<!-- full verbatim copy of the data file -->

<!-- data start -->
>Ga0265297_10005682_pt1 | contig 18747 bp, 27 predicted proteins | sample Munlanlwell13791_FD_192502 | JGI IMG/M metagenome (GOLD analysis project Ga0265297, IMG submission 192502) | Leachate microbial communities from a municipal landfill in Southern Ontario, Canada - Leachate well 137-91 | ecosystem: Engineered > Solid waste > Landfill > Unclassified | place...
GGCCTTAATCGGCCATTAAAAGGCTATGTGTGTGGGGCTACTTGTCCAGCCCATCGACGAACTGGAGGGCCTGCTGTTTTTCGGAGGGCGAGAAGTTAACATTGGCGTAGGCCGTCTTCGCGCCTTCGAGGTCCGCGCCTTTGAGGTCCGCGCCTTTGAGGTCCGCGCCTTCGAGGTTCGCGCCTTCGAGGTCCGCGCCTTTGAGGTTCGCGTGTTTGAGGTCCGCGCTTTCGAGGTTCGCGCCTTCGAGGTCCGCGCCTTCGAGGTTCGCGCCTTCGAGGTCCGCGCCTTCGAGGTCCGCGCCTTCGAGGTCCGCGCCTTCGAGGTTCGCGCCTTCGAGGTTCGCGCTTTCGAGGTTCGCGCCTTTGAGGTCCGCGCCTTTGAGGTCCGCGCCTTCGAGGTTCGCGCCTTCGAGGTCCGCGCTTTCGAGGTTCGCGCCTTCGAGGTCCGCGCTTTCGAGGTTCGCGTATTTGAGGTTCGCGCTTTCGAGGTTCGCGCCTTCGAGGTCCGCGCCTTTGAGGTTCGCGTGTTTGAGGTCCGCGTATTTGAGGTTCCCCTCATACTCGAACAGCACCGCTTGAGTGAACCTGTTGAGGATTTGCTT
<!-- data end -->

>Ga0265297_10005682_pt1 | contig 18747 bp, 27 predicted proteins | sample Munlanlwell13791_FD_192502 | JGI IMG/M metagenome (GOLD analysis project Ga0265297, IMG submission 192502) | Leachate microbial communities from a municipal landfill in Southern Ontario, Canada - Leachate well 137-91 | ecosystem: Engineered > Solid waste > Landfill > Unclassified | place...
GGCCTTAATCGGCCATTAAAAGGCTATGTGTGTGGGGCTACTTGTCCAGCCCATCGACGAACTGGAGGGCCTGCTGTTTTTCGGAGGGCGAGAAGTTAACATTGGCGTAGGCCGTCTTCGCGCCTTCGAGGTCCGCGCCTTTGAGGTCCGCGCCTTTGAGGTCCGCGCCTTCGAGGTTCGCGCCTTCGAGGTCCGCGCCTTTGAGGTTCGCGTGTTTGAGGTCCGCGCTTTCGAGGTTCGCGCCTTCGAGGTCCGCGCCTTCGAGGTTCGCGCCTTCGAGGTCCGCGCCTTCGAGGTCCGCGCCTTCGAGGTCCGCGCCTTCGAGGTTCGCGCCTTCGAGGTTCGCGCTTTCGAGGTTCGCGCCTTTGAGGTCCGCGCCTTTGAGGTCCGCGCCTTCGAGGTTCGCGCCTTCGAGGTCCGCGCTTTCGAGGTTCGCGCCTTCGAGGTCCGCGCTTTCGAGGTTCGCGTATTTGAGGTTCGCGCTTTCGAGGTTCGCGCCTTCGAGGTCCGCGCCTTTGAGGTTCGCGTGTTTGAGGTCCGCGTATTTGAGGTTCCCCTCATACTCGAACAGCACCGCTTGAGTGAACCTGTTGAGGATTTGCTT